How to Edit Your Hosts File

Sometimes because of prank or an attack, along with many others you can simply and publicly control access to sites and network traffic.

Hosts files are in use since ARPANET. They have been used to resolve hosts titles. Hosts files would be massive documents.

Microsoft kept the hosts record residing in Windows media which is why it changes very little whether used in Windows, macOS, or Linux. Hosts documents are going to have a lot of entrances for loopback. We could use that for the simple example for the normal syntax.

The first part will be the place to redirect the address to, the second part is going to be the address you are going to want to redirect, and the third part is the comment. For ease of reading are generally separated by one or two tabs, although they may be separated by a space.

Now let us look at obtaining the hosts files in the different operating systems…

Windows 8 or 8.1 or 10

Regrettably Windows 8 or 10 makes it bothersome to open apps as secretary — but it is not too difficult. Look for Notepad in the search results list on Notepad, and choose to run it as administrator. That will be on the Start Menu, if you’re using Windows 10.

If you’re using Windows 10, it’ll seem more like this:

tso gridhost

Windows_10

As soon as you’ve done so, open up the next file with the File -> Open feature tso gridhost.

Windows_10

Then you may edit as normal.

Windows 7

To get the hosts file in Windows 7 it is possible to use the following command at the Run Line to open notepad and the file.

Notepad c:\windows\system32\motorists \etc\hosts

After notepad is available you can edit the document. In this case we will block Facebook. To do this just enter from the next after the # mark.

Now you’ve edited your Hosts file make sure to store it.

Now notice if we try to access Facebook in IE we can’t get into the page. Also for more info on editing your Hosts file, have a look at The Geek’s article about how to create a shortcut.

Ubuntu

In Ubuntu 10.04 and many Linux distro’s you can edit the hosts file right in the terminal. You can use your favorite editor or open your favourite GUI text editor. For this example we will use VIM. Though here it’s in the source of the driveway, like Windows 7, Ubuntu’s hosts file is located at the / etc / folder. To be able to edit the file you’ll need to open it as root that’s why we use sudo here.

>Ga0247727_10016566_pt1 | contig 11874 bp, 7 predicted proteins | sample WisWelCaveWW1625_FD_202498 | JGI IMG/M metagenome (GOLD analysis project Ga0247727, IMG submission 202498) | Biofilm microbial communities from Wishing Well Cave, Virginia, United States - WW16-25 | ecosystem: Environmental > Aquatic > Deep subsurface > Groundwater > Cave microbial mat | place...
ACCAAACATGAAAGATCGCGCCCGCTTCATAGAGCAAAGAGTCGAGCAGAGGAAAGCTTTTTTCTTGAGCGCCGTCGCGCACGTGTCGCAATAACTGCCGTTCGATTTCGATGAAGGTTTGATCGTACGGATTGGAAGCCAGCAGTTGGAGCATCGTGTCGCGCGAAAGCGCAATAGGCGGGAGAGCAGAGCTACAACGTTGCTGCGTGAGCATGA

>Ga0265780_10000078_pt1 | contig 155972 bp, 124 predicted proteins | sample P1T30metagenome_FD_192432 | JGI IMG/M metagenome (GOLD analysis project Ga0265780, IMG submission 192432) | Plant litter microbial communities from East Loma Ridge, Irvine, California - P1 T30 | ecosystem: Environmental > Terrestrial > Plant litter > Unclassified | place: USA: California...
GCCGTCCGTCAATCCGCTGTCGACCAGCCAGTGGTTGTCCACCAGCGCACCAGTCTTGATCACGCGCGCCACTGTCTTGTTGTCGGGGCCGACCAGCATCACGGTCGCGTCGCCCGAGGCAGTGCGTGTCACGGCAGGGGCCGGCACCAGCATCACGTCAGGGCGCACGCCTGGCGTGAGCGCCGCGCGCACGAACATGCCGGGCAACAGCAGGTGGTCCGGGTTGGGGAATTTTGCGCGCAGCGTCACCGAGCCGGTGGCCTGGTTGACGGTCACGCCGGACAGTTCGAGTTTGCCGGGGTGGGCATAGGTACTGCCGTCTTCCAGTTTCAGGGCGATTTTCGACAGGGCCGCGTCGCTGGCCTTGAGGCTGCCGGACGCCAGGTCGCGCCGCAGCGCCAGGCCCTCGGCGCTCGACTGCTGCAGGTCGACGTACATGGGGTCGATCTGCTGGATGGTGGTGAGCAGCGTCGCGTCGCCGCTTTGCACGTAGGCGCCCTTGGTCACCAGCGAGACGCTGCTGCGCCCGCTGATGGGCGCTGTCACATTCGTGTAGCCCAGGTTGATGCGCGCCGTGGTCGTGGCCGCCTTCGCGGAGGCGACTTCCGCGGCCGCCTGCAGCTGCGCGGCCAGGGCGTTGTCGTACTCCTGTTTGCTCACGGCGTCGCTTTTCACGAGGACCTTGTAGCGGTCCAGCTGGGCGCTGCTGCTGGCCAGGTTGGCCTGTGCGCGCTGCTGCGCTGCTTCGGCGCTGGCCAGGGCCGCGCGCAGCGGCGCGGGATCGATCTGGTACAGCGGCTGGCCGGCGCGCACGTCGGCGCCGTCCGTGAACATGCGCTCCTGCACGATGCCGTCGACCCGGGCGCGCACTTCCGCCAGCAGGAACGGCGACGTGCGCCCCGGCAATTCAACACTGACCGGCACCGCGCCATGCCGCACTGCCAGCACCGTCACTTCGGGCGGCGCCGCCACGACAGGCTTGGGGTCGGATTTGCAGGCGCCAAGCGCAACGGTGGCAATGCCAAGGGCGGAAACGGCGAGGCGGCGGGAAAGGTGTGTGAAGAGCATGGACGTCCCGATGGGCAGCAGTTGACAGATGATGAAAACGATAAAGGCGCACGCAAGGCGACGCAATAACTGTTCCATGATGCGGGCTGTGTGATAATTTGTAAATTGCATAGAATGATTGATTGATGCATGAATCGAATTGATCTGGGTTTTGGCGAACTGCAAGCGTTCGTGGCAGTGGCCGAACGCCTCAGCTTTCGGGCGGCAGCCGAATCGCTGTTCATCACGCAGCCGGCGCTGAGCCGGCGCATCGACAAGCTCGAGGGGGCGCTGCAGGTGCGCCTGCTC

Now it is open we can edit it to redirect Facebook to nothing. You will see that a part is also for IP6. For needs dismiss the IP6 and you will only need to edit it on the section.

Today we can save the document and try to go to Facebook.com. Just like in windows we will observe that we are redirected.

In macOS, accessing the hosts file is quite similar to Ubuntu. Begin in terminal and then use your favorite editor, even is you wish to telephone a GUI text editor, it is more easy to do from terminal.

The document will seem somewhat more like Windows, only with a little less explanation. We are going to redirect Facebook.

This time it seems that 0.0.0.0 is a loopback and will direct you to the computers Apache test page.

Notes

There are some items to notice from this walkthrough that we did notice. When analyzed it, Chrome did not utilize the hosts file in almost any operating system but we could block Facebook from Chrome by adding www.facebook.com. Also, be sure that you place and line .

This should get you started in understanding the Hosts file and how it can help protect your PC. You may use it to block sites that you don’t want a PC. If you have more tips for any of those operating systems we then leave a comment coved and let us know!

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